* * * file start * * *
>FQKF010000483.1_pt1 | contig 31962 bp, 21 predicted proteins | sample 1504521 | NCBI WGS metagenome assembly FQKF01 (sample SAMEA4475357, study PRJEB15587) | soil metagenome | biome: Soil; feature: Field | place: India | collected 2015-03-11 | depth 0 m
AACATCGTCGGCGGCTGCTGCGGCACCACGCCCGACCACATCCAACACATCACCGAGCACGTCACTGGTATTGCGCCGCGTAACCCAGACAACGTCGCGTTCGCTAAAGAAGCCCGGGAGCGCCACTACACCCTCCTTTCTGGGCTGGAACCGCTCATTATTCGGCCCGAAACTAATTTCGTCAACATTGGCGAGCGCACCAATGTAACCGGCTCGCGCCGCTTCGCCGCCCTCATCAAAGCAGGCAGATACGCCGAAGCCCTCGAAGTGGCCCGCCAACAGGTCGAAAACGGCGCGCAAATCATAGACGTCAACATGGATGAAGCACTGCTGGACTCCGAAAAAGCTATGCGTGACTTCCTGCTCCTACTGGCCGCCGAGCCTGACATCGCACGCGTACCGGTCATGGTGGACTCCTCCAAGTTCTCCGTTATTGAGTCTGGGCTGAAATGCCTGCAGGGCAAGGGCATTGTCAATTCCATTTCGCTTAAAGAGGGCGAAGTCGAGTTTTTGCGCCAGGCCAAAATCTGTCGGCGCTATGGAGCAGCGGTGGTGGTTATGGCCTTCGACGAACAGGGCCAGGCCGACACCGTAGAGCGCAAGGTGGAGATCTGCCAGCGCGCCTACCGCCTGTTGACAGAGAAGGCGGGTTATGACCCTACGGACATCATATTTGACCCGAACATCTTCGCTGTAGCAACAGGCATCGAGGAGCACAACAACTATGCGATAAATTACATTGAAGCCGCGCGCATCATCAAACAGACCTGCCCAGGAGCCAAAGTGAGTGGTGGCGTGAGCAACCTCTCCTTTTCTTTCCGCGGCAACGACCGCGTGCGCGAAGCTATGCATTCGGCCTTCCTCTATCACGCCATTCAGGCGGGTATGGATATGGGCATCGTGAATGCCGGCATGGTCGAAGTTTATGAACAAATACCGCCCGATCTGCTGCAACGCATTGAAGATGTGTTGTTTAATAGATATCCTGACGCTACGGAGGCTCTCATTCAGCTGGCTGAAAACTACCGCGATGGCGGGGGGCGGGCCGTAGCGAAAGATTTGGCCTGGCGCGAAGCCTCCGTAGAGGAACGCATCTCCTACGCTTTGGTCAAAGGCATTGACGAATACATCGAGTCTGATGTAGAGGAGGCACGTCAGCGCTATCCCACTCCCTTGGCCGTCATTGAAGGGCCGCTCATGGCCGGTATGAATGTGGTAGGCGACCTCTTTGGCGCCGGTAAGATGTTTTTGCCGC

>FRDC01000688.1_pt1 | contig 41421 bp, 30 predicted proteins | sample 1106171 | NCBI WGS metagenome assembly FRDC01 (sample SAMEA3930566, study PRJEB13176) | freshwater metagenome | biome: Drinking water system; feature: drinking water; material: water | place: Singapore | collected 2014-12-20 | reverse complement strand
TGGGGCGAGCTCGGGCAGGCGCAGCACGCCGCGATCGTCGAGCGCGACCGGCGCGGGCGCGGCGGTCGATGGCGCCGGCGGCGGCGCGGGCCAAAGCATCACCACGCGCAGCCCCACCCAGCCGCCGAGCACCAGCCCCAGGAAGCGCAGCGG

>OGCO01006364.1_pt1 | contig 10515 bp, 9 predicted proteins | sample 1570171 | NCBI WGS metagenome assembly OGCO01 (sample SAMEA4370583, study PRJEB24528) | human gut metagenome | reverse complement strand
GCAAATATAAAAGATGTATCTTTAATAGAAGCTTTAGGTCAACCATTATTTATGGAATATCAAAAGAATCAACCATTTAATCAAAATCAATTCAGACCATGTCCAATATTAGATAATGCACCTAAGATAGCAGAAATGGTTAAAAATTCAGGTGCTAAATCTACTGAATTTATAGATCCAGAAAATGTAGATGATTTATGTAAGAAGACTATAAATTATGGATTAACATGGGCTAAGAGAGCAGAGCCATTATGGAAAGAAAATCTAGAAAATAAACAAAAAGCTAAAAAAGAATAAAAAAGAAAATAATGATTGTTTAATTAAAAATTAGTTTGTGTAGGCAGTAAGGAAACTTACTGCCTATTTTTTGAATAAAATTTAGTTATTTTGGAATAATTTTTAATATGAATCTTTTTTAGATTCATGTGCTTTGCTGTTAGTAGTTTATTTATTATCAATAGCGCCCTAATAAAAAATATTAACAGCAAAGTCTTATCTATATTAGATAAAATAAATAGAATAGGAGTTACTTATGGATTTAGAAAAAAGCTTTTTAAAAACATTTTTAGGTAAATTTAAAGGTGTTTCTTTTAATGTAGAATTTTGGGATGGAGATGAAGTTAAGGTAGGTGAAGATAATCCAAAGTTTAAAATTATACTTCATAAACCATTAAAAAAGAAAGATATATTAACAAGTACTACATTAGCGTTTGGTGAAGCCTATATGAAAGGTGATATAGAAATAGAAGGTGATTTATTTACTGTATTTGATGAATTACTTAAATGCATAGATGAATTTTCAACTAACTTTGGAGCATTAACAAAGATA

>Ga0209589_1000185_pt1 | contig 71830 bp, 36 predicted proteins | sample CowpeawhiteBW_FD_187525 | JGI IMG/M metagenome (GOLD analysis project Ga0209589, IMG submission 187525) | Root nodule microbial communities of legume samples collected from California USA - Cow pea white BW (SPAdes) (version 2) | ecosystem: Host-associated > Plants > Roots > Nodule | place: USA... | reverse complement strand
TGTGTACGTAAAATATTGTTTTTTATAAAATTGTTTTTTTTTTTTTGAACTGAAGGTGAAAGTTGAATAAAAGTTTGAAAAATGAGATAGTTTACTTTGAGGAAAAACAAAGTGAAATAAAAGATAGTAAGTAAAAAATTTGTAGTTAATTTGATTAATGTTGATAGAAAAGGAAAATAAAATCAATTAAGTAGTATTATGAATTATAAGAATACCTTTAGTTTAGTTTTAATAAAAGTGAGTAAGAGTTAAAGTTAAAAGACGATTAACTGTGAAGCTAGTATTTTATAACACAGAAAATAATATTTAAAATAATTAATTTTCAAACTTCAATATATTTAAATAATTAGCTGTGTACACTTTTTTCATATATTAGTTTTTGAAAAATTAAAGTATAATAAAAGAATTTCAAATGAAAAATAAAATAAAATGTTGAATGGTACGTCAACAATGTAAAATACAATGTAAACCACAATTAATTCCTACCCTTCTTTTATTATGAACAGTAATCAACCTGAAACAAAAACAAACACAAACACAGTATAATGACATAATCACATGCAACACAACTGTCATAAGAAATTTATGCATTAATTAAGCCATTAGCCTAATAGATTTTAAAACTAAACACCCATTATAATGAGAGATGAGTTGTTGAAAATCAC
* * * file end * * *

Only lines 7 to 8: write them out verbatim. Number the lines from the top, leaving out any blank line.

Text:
>Ga0209589_1000185_pt1 | contig 71830 bp, 36 predicted proteins | sample CowpeawhiteBW_FD_187525 | JGI IMG/M metagenome (GOLD analysis project Ga0209589, IMG submission 187525) | Root nodule microbial communities of legume samples collected from California USA - Cow pea white BW (SPAdes) (version 2) | ecosystem: Host-associated > Plants > Roots > Nodule | place: USA... | reverse complement strand
TGTGTACGTAAAATATTGTTTTTTATAAAATTGTTTTTTTTTTTTTGAACTGAAGGTGAAAGTTGAATAAAAGTTTGAAAAATGAGATAGTTTACTTTGAGGAAAAACAAAGTGAAATAAAAGATAGTAAGTAAAAAATTTGTAGTTAATTTGATTAATGTTGATAGAAAAGGAAAATAAAATCAATTAAGTAGTATTATGAATTATAAGAATACCTTTAGTTTAGTTTTAATAAAAGTGAGTAAGAGTTAAAGTTAAAAGACGATTAACTGTGAAGCTAGTATTTTATAACACAGAAAATAATATTTAAAATAATTAATTTTCAAACTTCAATATATTTAAATAATTAGCTGTGTACACTTTTTTCATATATTAGTTTTTGAAAAATTAAAGTATAATAAAAGAATTTCAAATGAAAAATAAAATAAAATGTTGAATGGTACGTCAACAATGTAAAATACAATGTAAACCACAATTAATTCCTACCCTTCTTTTATTATGAACAGTAATCAACCTGAAACAAAAACAAACACAAACACAGTATAATGACATAATCACATGCAACACAACTGTCATAAGAAATTTATGCATTAATTAAGCCATTAGCCTAATAGATTTTAAAACTAAACACCCATTATAATGAGAGATGAGTTGTTGAAAATCAC